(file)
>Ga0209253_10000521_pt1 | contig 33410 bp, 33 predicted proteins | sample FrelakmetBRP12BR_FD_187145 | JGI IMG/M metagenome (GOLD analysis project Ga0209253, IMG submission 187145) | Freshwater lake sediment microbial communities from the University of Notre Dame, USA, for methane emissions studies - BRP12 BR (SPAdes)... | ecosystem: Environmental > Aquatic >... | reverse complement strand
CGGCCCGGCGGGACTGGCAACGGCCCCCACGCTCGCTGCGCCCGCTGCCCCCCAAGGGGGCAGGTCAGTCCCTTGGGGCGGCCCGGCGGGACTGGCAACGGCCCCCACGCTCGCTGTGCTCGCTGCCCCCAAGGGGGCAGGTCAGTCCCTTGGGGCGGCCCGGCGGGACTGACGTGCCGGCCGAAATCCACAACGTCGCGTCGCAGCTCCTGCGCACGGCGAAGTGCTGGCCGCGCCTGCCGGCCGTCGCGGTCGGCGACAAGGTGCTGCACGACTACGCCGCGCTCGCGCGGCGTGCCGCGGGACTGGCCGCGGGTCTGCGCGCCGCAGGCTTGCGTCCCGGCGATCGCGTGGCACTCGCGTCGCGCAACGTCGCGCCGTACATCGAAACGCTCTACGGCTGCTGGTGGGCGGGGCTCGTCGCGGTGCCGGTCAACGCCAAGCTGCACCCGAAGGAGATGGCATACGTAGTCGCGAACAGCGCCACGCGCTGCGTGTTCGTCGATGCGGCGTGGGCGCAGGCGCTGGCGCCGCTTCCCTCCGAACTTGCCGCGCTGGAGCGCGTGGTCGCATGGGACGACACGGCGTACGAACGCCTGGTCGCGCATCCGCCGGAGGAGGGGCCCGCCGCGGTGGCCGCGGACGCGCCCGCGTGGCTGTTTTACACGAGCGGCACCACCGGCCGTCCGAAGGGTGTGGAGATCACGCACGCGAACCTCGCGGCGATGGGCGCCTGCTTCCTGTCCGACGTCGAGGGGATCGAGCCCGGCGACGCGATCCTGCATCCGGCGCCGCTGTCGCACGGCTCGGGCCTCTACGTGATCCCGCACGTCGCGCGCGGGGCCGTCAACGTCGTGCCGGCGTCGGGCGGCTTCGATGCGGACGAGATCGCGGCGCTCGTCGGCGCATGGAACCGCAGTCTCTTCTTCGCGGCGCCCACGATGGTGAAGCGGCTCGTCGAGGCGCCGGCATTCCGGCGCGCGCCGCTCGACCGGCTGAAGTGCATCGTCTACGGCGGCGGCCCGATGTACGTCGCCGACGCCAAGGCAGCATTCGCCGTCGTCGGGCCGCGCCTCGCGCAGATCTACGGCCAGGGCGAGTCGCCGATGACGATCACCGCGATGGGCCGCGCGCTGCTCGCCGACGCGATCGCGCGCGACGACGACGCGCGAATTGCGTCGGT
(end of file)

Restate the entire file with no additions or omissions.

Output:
>Ga0209253_10000521_pt1 | contig 33410 bp, 33 predicted proteins | sample FrelakmetBRP12BR_FD_187145 | JGI IMG/M metagenome (GOLD analysis project Ga0209253, IMG submission 187145) | Freshwater lake sediment microbial communities from the University of Notre Dame, USA, for methane emissions studies - BRP12 BR (SPAdes)... | ecosystem: Environmental > Aquatic >... | reverse complement strand
CGGCCCGGCGGGACTGGCAACGGCCCCCACGCTCGCTGCGCCCGCTGCCCCCCAAGGGGGCAGGTCAGTCCCTTGGGGCGGCCCGGCGGGACTGGCAACGGCCCCCACGCTCGCTGTGCTCGCTGCCCCCAAGGGGGCAGGTCAGTCCCTTGGGGCGGCCCGGCGGGACTGACGTGCCGGCCGAAATCCACAACGTCGCGTCGCAGCTCCTGCGCACGGCGAAGTGCTGGCCGCGCCTGCCGGCCGTCGCGGTCGGCGACAAGGTGCTGCACGACTACGCCGCGCTCGCGCGGCGTGCCGCGGGACTGGCCGCGGGTCTGCGCGCCGCAGGCTTGCGTCCCGGCGATCGCGTGGCACTCGCGTCGCGCAACGTCGCGCCGTACATCGAAACGCTCTACGGCTGCTGGTGGGCGGGGCTCGTCGCGGTGCCGGTCAACGCCAAGCTGCACCCGAAGGAGATGGCATACGTAGTCGCGAACAGCGCCACGCGCTGCGTGTTCGTCGATGCGGCGTGGGCGCAGGCGCTGGCGCCGCTTCCCTCCGAACTTGCCGCGCTGGAGCGCGTGGTCGCATGGGACGACACGGCGTACGAACGCCTGGTCGCGCATCCGCCGGAGGAGGGGCCCGCCGCGGTGGCCGCGGACGCGCCCGCGTGGCTGTTTTACACGAGCGGCACCACCGGCCGTCCGAAGGGTGTGGAGATCACGCACGCGAACCTCGCGGCGATGGGCGCCTGCTTCCTGTCCGACGTCGAGGGGATCGAGCCCGGCGACGCGATCCTGCATCCGGCGCCGCTGTCGCACGGCTCGGGCCTCTACGTGATCCCGCACGTCGCGCGCGGGGCCGTCAACGTCGTGCCGGCGTCGGGCGGCTTCGATGCGGACGAGATCGCGGCGCTCGTCGGCGCATGGAACCGCAGTCTCTTCTTCGCGGCGCCCACGATGGTGAAGCGGCTCGTCGAGGCGCCGGCATTCCGGCGCGCGCCGCTCGACCGGCTGAAGTGCATCGTCTACGGCGGCGGCCCGATGTACGTCGCCGACGCCAAGGCAGCATTCGCCGTCGTCGGGCCGCGCCTCGCGCAGATCTACGGCCAGGGCGAGTCGCCGATGACGATCACCGCGATGGGCCGCGCGCTGCTCGCCGACGCGATCGCGCGCGACGACGACGCGCGAATTGCGTCGGT